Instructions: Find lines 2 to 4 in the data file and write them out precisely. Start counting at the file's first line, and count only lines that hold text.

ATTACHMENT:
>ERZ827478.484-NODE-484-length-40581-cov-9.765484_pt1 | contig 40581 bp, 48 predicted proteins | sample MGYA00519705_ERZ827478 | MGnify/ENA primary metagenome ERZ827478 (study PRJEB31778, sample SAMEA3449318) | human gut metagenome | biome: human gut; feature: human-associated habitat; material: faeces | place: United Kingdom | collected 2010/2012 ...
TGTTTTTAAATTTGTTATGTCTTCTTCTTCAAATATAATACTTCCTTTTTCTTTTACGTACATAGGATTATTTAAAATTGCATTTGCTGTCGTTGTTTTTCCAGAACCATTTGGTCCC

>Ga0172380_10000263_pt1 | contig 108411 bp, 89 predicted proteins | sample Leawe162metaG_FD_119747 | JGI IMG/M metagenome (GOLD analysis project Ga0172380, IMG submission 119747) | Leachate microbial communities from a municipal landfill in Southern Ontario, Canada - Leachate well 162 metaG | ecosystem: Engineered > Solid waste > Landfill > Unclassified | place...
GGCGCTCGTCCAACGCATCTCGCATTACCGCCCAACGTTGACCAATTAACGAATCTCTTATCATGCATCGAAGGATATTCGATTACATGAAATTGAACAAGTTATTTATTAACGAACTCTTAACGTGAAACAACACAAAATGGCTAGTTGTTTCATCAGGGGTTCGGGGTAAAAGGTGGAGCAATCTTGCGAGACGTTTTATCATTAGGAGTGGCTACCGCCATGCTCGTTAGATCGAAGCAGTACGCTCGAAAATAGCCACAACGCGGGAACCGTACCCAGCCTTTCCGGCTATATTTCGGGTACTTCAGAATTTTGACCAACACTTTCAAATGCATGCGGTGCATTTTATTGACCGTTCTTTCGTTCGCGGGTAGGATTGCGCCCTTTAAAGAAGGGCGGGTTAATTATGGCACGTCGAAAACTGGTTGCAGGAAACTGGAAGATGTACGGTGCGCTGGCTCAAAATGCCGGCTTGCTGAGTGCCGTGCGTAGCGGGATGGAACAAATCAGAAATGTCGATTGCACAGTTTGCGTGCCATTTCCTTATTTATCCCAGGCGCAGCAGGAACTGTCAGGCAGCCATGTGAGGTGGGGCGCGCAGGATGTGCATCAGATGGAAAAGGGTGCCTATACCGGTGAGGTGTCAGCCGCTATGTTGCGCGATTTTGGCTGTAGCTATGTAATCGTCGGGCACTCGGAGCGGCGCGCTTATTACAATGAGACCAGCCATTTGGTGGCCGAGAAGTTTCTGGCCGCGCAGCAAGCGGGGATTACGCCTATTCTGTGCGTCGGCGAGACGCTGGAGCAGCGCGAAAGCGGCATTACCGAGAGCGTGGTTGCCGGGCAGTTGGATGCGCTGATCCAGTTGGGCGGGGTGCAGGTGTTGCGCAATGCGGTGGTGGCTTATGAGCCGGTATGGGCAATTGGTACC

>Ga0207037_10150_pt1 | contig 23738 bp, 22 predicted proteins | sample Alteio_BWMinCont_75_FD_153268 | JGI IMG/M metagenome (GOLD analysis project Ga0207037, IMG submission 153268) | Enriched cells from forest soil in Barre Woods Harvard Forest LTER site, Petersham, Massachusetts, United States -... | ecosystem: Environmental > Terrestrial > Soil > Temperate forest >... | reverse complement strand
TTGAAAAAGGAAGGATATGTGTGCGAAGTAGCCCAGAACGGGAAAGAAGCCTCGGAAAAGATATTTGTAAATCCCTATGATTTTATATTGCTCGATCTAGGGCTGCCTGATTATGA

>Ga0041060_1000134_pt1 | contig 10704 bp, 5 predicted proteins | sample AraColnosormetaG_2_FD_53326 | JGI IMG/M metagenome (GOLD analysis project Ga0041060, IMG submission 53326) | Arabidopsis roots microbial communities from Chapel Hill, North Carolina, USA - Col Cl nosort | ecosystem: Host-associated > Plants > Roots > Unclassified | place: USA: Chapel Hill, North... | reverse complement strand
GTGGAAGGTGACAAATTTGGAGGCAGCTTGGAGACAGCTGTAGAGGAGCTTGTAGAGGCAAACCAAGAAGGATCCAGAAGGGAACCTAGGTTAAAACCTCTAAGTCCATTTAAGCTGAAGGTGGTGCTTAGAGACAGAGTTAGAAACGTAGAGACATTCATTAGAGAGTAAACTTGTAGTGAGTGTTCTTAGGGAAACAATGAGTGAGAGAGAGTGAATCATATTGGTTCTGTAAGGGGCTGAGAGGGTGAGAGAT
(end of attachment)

TGTTTTTAAATTTGTTATGTCTTCTTCTTCAAATATAATACTTCCTTTTTCTTTTACGTACATAGGATTATTTAAAATTGCATTTGCTGTCGTTGTTTTTCCAGAACCATTTGGTCCC

>Ga0172380_10000263_pt1 | contig 108411 bp, 89 predicted proteins | sample Leawe162metaG_FD_119747 | JGI IMG/M metagenome (GOLD analysis project Ga0172380, IMG submission 119747) | Leachate microbial communities from a municipal landfill in Southern Ontario, Canada - Leachate well 162 metaG | ecosystem: Engineered > Solid waste > Landfill > Unclassified | place...
GGCGCTCGTCCAACGCATCTCGCATTACCGCCCAACGTTGACCAATTAACGAATCTCTTATCATGCATCGAAGGATATTCGATTACATGAAATTGAACAAGTTATTTATTAACGAACTCTTAACGTGAAACAACACAAAATGGCTAGTTGTTTCATCAGGGGTTCGGGGTAAAAGGTGGAGCAATCTTGCGAGACGTTTTATCATTAGGAGTGGCTACCGCCATGCTCGTTAGATCGAAGCAGTACGCTCGAAAATAGCCACAACGCGGGAACCGTACCCAGCCTTTCCGGCTATATTTCGGGTACTTCAGAATTTTGACCAACACTTTCAAATGCATGCGGTGCATTTTATTGACCGTTCTTTCGTTCGCGGGTAGGATTGCGCCCTTTAAAGAAGGGCGGGTTAATTATGGCACGTCGAAAACTGGTTGCAGGAAACTGGAAGATGTACGGTGCGCTGGCTCAAAATGCCGGCTTGCTGAGTGCCGTGCGTAGCGGGATGGAACAAATCAGAAATGTCGATTGCACAGTTTGCGTGCCATTTCCTTATTTATCCCAGGCGCAGCAGGAACTGTCAGGCAGCCATGTGAGGTGGGGCGCGCAGGATGTGCATCAGATGGAAAAGGGTGCCTATACCGGTGAGGTGTCAGCCGCTATGTTGCGCGATTTTGGCTGTAGCTATGTAATCGTCGGGCACTCGGAGCGGCGCGCTTATTACAATGAGACCAGCCATTTGGTGGCCGAGAAGTTTCTGGCCGCGCAGCAAGCGGGGATTACGCCTATTCTGTGCGTCGGCGAGACGCTGGAGCAGCGCGAAAGCGGCATTACCGAGAGCGTGGTTGCCGGGCAGTTGGATGCGCTGATCCAGTTGGGCGGGGTGCAGGTGTTGCGCAATGCGGTGGTGGCTTATGAGCCGGTATGGGCAATTGGTACC